Table 2 presents the area under the ROC curves and the 95% confidence intervals. The inflection points of the ROC curves were 220 ml/kg/min and 0.8 for V˙e and V˙e ratios respectively.

Table 2

 Variables predicting success or failure of extubation by ROC curve analysis

Accuracy of the SBT was greater (higher sensitivity, specificity, positive and negative predictive values) than the other two tests (table 3). Only three infants who passed the SBT were reintubated; one developed apnoea 71 hours after extubation, one was intubated for respiratory acidosis and an increasing oxygen requirement, and one developed stridor soon after extubation.

Table 3

 Summary statistics for the three variables used to predict extubation success


Our study was designed to determine the accuracy of three tests (V˙e, V˙e ratios, and the SBT) in preterm infants judged ready for extubation on clinical grounds. In our study population, the SBT performed better than both V˙e and V˙e ratios.

This pragmatic observational study investigated infants who were considered by clinicians to be ready for extubation. Our findings suggest that, if used to guide timing of extubation, the SBT, although not infallible, may result in fewer extubation failures and a greater proportion of successful extubations. False positive tests, such as those seen in two infants in this study (one with apnoea associated with subsequent sepsis and one with upper airway obstruction), are unlikely to be anticipated by any test at the time of extubation.

Infants who are immature and recovering from respiratory distress syndrome are at greatest risk of complications of prolonged mechanical ventilation. However, it is not easy, even for experienced clinicians, to determine when these infants have sufficient respiratory drive to tolerate extubation. It is not surprising that reported rates of reintubation vary from 15% to 40%.3,4,10,12–14,16,17,20,21 This variability is largely due to differences in study population. Only four studies investigated extubation of preterm infants.4,11,12,17 We limited our study to infants <1250 g because they represent the majority of intubated infants and are at highest risk of extubation failure. Accurate tests of readiness for extubation would be a valuable addition to the clinical armamentarium. Studies examining respiratory muscle strength are invasive and need expert application and interpretation. This and measurements of lung volumes after extubation limits their clinical utility.13,14,21 Measurements of dynamic compliance, Vte, V˙e, and lung volumes have not provided clear threshold values for reliable discrimination between extubation success and failure.3,6,8,10–12,14,20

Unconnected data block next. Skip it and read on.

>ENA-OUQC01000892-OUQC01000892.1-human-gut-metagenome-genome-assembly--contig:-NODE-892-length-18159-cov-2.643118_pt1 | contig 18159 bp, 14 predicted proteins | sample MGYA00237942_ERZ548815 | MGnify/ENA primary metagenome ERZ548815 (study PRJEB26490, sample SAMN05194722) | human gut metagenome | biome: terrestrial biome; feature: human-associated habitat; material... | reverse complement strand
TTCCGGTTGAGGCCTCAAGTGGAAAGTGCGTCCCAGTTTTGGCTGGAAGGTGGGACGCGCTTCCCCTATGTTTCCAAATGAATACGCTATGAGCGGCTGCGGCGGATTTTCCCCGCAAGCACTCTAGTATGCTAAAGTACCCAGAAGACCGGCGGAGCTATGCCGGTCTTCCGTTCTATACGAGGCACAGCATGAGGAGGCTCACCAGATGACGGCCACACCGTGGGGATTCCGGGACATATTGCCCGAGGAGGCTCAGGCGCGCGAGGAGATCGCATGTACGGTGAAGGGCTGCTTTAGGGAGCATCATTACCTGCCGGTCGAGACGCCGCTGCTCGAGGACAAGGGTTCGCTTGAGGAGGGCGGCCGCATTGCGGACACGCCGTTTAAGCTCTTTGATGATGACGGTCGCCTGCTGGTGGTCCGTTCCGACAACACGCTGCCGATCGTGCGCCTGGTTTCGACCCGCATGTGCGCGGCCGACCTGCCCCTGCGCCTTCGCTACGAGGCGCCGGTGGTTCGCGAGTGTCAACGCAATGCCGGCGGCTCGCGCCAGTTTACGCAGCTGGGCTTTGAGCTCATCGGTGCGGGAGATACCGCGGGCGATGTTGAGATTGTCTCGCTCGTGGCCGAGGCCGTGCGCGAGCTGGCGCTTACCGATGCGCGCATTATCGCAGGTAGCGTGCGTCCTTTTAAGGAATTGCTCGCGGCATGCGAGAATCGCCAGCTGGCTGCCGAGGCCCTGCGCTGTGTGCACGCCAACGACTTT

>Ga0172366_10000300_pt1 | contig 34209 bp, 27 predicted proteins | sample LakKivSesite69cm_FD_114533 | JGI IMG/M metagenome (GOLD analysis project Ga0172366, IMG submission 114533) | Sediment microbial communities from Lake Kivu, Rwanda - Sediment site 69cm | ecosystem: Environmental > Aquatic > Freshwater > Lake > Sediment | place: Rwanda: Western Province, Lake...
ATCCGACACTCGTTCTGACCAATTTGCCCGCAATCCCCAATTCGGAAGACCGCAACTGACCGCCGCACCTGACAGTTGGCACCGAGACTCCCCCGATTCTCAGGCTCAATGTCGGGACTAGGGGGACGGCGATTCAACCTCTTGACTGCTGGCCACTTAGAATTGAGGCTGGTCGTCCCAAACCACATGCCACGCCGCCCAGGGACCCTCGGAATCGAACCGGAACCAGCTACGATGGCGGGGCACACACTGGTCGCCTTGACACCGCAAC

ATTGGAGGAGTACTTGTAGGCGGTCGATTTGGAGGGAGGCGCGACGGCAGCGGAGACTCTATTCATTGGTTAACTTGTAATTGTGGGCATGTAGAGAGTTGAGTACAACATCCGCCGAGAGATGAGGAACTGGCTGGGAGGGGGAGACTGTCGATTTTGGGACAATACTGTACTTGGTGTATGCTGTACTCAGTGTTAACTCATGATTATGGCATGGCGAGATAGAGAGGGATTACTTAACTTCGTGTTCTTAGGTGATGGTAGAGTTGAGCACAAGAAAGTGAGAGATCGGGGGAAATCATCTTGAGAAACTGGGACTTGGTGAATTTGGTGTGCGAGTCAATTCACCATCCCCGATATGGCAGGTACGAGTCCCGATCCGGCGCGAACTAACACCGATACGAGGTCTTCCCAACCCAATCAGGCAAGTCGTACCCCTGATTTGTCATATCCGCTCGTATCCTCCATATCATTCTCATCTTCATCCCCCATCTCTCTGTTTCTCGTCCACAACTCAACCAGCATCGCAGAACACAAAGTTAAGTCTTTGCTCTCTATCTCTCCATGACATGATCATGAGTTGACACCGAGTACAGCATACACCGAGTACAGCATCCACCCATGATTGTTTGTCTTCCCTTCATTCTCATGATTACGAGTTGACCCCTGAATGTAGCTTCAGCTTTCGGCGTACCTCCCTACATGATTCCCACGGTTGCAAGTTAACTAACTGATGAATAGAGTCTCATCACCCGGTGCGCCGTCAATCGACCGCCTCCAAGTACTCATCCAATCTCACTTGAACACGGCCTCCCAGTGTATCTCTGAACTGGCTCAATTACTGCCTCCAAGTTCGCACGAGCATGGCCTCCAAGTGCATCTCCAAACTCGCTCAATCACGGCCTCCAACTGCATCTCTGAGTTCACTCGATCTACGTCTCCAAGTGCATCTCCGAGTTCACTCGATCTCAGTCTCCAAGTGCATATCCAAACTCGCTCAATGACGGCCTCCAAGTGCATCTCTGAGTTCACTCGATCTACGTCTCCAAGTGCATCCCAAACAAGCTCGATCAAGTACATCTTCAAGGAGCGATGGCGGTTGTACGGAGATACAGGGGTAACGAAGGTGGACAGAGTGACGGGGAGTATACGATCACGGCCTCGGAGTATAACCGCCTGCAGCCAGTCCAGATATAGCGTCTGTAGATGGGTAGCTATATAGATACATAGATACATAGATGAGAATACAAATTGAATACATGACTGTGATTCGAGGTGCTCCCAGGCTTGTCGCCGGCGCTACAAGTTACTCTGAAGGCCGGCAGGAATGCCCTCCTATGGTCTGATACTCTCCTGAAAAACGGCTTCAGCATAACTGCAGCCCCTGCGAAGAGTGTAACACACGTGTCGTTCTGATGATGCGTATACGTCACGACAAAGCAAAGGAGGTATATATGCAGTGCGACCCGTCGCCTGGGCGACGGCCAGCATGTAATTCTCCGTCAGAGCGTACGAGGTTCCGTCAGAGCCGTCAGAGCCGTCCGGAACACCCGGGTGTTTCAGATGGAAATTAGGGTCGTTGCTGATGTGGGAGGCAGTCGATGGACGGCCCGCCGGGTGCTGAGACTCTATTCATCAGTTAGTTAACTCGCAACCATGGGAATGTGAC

The optimal duration of a trial of spontaneous breathing before extubation to determine an infant’s independent breathing ability is uncertain. An adult study compared 30 and 120 minutes and found no differences in safety or rates of extubation success.22 Vento et al17 measured mean V˙e of infants <1000 g during a two hour period on ET CPAP and concluded that the test “could be useful” in identifying an infant’s readiness for extubation. However, ET CPAP adds to the resistance of the respiratory system23 leading to increased work of breathing, potentially jeopardising successful extubation. There is evidence that extubation after several hours of ET CPAP is less successful than extubation from low rate ventilation.24 Published studies evaluating V˙e ratios used 10 minutes,15,16 whereas Veness-Meehan and coworkers6 measured Vte during one minute of ET CPAP. Before conducting this study, we observed that most infants who failed a trial of ET CPAP did so in the first 90 seconds. Our results suggest that three minutes is long enough to identify most infants who would fail extubation without risking fatigue. The advantages and potential benefits of the SBT are that it is easy to apply using standard monitoring devices in the neonatal intensive care unit and simple to interpret.

What is already known on this topic

  • Prolonged endotracheal intubation of preterm infants is associated with short and long term morbidity

  • At present there are no accurate tests for predicting readiness for extubation, and up to 40% of extubated infants require reintubation

What this study adds

  • Compared with measures of minute ventilation, information from a three minute period of endotracheal CPAP in infants considered ready for extubation is more likely to identify those likely to require reintubation

  • The spontaneous breathing test is simple to apply and easier to interpret than other predictors of extubation success

In summary, we have shown that a simple three minute SBT has a high negative predictive value when used in a unit with access to both NCPAP and NIPPV to optimise management after extubation. Whether this test can be applied earlier in the course of weaning to reduce the duration of mechanical ventilation remains to be investigated.


COFK is supported by a Research Scholarship from the Royal Women’s Hospital, Melbourne, and PGD is supported by an Australian National Health and Medical Research Council Practitioner Fellowship.



  • Published Online First 12 January 2006

  • Competing interests: none declared